(Cross-posted from https://readywriting.org/bread/.)
There are so many things I didn’t think I’d ever do. I wear makeup now (yes, now, even today, because I paid for it, damn it) in part because my daughter became obsessed with it (and because she dances, so performance makeup). I prefer dresses now (because, in part, it’s easier to just pick one piece of clothing than to match two separate pieces, and also because work-approved nightgown). My friends from HS and university would be laughing at future me right now because past me was adamantly against those two things (it was the 1990s, so when we did wear dresses and makeup out, we did so ironically).
But I think the epitome of unexpected came this past weekend when I baked a loaf of bread.
I’ve written before about how much I hate cooking (and I’m too lazy to link to them - but they are out there). It’s just so fucking stressful for me; this is because, I now know, of my ADHD. Cooking was not something that interested me, so I would wander off mid-process and a) burn things, b) forget where I was in the process, c) have the wrong ideas about what I should be doing. Also, didn’t care enought to do it “right” but just “good enough” which for a lot of people isn’t good enough.
But I could bake. Baking was easier for me because a) CARBS GIMME CARBS and b) often was a dessert. I didn’t do anything fancy (oh, the day I fucked up making fondant with my daughter is a particularly low point), but I could follow directions well enough if the reward was sugary or starchy carbs. Banana bread was a staple. I could get cookies and brownies done in a pinch. But bread? Everything I had read about bread was that it was tricky and finicky and ugh, why would I want to stress myself out over bread?
Turns out, I (ok my husband) found the perfect bread recipe, like it was made exactly for someone with ADHD. At first I was little disappointed, because I was fantasizing about kneeding the dough, but then I actually felt the dough and it stuck everywhere and I was like, JUST SIT THERE I DO NOT WANT TO TOUCH YOU. Add flour, salt, yeast, and warm water. Stir. Cover. Let sit. If you don’t remember, it’s ok, it’ll keep. Add flour. Let sit some more (this is where 15 minutes turned into an hour and it’s a good thing the washer and dryer are also in the kitched and I had to change loads and saw the dough just sitting there). Shape. More sitting. Now, I set a timer, so I could get the oven and dutch oven pre-heated and ready. Plop it in the dutch oven. Bake with lid on, take lid off, bake a little more. I set timers, trust me.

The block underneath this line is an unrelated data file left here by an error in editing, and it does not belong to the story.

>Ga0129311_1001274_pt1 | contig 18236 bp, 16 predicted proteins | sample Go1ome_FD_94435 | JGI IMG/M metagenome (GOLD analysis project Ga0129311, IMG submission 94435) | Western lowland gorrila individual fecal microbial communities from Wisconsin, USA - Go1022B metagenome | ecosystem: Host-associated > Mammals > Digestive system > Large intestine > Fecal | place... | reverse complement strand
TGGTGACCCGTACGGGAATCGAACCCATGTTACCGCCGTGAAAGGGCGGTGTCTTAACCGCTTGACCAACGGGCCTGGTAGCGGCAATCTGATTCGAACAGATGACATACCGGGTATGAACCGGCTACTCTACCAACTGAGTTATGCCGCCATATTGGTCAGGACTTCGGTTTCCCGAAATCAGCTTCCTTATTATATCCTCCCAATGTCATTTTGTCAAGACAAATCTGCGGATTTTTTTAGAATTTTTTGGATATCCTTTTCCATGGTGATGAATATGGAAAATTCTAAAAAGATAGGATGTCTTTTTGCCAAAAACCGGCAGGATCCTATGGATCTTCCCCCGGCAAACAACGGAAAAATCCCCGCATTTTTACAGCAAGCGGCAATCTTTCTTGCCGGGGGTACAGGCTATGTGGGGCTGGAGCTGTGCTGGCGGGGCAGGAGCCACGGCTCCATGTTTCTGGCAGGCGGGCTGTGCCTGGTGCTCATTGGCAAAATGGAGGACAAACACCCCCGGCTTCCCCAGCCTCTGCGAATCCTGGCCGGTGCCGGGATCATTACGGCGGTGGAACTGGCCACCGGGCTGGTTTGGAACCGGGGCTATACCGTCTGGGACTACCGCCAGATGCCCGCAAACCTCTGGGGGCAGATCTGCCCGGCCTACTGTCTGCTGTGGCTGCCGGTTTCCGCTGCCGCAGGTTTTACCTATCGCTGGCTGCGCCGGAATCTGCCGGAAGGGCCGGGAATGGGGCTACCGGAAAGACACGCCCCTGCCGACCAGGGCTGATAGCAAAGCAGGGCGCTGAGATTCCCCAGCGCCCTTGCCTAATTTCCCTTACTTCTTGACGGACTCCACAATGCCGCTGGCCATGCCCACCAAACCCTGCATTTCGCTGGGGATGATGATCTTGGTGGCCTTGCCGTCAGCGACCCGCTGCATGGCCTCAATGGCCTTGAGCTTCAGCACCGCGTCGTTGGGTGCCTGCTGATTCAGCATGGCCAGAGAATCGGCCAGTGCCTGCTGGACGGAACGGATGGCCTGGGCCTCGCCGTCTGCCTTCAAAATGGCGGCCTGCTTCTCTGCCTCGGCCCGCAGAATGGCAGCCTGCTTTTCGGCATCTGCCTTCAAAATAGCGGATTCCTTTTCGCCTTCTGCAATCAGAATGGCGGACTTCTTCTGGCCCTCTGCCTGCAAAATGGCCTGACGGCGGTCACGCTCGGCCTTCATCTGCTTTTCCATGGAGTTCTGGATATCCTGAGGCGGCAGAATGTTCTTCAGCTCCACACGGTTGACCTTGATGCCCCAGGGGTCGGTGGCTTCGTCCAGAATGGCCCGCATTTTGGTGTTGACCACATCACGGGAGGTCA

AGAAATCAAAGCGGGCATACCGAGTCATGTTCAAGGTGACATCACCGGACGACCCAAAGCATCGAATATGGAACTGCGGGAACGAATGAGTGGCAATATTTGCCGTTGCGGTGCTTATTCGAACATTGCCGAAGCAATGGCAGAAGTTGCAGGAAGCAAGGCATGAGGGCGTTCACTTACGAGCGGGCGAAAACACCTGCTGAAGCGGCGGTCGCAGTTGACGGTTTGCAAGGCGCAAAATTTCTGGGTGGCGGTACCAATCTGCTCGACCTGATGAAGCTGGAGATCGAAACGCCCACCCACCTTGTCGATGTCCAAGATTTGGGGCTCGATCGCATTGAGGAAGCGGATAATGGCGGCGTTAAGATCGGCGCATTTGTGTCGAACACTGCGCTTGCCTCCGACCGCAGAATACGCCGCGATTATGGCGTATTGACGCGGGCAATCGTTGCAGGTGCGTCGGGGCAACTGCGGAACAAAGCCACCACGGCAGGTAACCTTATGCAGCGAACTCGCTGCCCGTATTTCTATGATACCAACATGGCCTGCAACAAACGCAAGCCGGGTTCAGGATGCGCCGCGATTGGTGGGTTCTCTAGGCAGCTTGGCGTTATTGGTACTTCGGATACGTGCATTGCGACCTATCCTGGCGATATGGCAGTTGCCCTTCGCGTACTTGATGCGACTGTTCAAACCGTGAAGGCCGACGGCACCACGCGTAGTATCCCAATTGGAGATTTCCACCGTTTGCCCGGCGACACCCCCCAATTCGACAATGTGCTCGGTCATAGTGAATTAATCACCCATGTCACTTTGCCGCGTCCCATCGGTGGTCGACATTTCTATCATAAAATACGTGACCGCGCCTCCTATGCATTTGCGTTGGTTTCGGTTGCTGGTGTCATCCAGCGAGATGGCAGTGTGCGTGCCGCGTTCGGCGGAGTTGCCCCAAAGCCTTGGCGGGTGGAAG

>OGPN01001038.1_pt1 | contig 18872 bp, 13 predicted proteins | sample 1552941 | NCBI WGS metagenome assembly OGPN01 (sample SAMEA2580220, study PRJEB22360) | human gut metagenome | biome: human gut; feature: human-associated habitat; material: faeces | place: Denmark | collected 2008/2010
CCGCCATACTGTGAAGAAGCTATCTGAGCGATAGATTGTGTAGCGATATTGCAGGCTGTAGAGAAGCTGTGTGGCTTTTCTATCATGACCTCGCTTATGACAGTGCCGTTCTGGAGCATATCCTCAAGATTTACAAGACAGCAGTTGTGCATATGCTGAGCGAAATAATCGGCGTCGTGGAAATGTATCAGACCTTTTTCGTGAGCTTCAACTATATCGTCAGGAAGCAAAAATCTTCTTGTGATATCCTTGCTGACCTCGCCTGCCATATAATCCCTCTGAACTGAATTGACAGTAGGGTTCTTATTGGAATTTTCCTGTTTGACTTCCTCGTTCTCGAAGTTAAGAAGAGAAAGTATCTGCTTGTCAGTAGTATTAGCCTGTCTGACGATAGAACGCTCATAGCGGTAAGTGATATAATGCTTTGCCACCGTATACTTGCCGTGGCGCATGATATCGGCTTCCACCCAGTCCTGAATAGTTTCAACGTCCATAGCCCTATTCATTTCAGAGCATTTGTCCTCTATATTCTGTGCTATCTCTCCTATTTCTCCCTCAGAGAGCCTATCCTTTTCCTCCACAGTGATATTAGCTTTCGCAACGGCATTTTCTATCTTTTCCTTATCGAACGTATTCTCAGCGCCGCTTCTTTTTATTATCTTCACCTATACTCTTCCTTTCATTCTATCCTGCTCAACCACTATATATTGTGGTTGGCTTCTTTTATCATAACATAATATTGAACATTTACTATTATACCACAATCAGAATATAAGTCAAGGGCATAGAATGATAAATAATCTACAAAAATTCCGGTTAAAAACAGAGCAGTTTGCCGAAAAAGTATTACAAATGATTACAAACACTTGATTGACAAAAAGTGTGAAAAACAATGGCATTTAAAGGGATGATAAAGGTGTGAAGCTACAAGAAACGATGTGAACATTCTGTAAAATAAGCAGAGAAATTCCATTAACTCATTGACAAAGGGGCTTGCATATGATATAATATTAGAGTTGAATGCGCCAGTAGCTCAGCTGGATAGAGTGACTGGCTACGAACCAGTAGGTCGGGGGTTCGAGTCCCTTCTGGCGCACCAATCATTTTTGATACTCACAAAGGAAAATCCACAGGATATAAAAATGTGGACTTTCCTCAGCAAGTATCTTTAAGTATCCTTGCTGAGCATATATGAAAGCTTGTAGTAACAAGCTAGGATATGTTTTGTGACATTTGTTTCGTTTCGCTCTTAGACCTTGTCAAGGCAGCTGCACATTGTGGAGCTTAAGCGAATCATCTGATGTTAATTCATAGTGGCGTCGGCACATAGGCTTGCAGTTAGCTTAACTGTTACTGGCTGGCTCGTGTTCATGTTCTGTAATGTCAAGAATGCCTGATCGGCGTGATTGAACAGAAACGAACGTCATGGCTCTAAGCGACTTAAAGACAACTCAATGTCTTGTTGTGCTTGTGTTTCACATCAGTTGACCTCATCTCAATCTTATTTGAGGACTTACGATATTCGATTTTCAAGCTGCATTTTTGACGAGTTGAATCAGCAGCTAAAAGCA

And it came out perfectly. The crust was hard and crunchy, while the inside was soft and warm and bubbly. Everyone loved it. The loaf barely made it a day. I had done it. I had done it on my first try. I baked bread. And it was good.
This weekend was rough. The inevitable backlash against the move to distance delivery has begun in earnest, and while I haven’t been personally rebutted (yet), the impersonal nature of many of these critiques seems to me to be disingenuous and erases the very real people who are doing our best, informed by years of experience and thoughtfulness and pedagogy, under the umbrella of the evil “institution.” I hate being erased, as we all do. It’s hard not to take the critiques and attacks personally because it works so hard to be impersonal, or doesn’t bother to evaluate all the humans involved.
And then we argued about our dog, and the kids are at wits end, the husband is at wits end and I hide in our bedroom/office to try and stay out of the way because that is how I have learned to cope with tension and conflict is to stay out of the way and hide. It’s what I did when I was a kid, and in these stressful times, I just fall back on very, very old habits, apparently. I learned from a young age that I was often the source of tension and conflict, so if I hid myself, the conflict would go away. It wasn’t true then, and it isn’t true now, not really, but also, true.
I need to get out of the house. I have nowhere to go, no motorcycle to escape on, and other than walking the dog around the complex, I don’t leave our house. I’ve set up the bedroom ideally - opening the curtains, adjusted the room light perfectly, moved my office chair in, and it is really easy for me to come up here and never leave, except to eat. It’s easy to disconnect from the people I live with, shockingly, or maybe not shockingly. We retreat to our corners because we don’t know where else to go.
But then I baked bread, and today I put on a dress and makeup. I felt better about that. The dog can and will sleep at my feet under the desk, which brings me some comfort as well. We’re relearning how to live with each other, to work with each other, to be with each other when everything is unknown and uncomfortable and tense. So I bake bread, and I took my bike down from the attic, and maybe I’ll go for a ride. Even the possibility is comforting.
credit: Lee Skallerup Bessette
license: CC BY